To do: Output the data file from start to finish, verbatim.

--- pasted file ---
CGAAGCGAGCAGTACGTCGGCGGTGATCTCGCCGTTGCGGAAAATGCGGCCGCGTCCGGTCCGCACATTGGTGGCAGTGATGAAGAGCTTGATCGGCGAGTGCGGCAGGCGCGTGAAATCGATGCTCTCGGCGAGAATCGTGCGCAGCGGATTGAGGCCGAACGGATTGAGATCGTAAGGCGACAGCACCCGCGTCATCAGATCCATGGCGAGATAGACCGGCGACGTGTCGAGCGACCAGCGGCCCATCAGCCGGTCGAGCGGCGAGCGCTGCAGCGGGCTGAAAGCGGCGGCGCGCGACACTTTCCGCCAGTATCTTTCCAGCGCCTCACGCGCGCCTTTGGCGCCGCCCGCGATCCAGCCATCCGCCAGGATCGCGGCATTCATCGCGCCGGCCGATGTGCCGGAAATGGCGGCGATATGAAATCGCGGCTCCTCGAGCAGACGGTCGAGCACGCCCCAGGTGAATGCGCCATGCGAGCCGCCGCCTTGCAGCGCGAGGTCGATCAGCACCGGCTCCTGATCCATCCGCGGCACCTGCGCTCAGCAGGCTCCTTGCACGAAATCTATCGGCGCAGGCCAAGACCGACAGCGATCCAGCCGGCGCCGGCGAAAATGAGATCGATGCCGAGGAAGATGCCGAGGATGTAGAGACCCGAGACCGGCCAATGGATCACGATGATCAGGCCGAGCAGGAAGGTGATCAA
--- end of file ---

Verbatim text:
CGAAGCGAGCAGTACGTCGGCGGTGATCTCGCCGTTGCGGAAAATGCGGCCGCGTCCGGTCCGCACATTGGTGGCAGTGATGAAGAGCTTGATCGGCGAGTGCGGCAGGCGCGTGAAATCGATGCTCTCGGCGAGAATCGTGCGCAGCGGATTGAGGCCGAACGGATTGAGATCGTAAGGCGACAGCACCCGCGTCATCAGATCCATGGCGAGATAGACCGGCGACGTGTCGAGCGACCAGCGGCCCATCAGCCGGTCGAGCGGCGAGCGCTGCAGCGGGCTGAAAGCGGCGGCGCGCGACACTTTCCGCCAGTATCTTTCCAGCGCCTCACGCGCGCCTTTGGCGCCGCCCGCGATCCAGCCATCCGCCAGGATCGCGGCATTCATCGCGCCGGCCGATGTGCCGGAAATGGCGGCGATATGAAATCGCGGCTCCTCGAGCAGACGGTCGAGCACGCCCCAGGTGAATGCGCCATGCGAGCCGCCGCCTTGCAGCGCGAGGTCGATCAGCACCGGCTCCTGATCCATCCGCGGCACCTGCGCTCAGCAGGCTCCTTGCACGAAATCTATCGGCGCAGGCCAAGACCGACAGCGATCCAGCCGGCGCCGGCGAAAATGAGATCGATGCCGAGGAAGATGCCGAGGATGTAGAGACCCGAGACCGGCCAATGGATCACGATGATCAGGCCGAGCAGGAAGGTGATCAA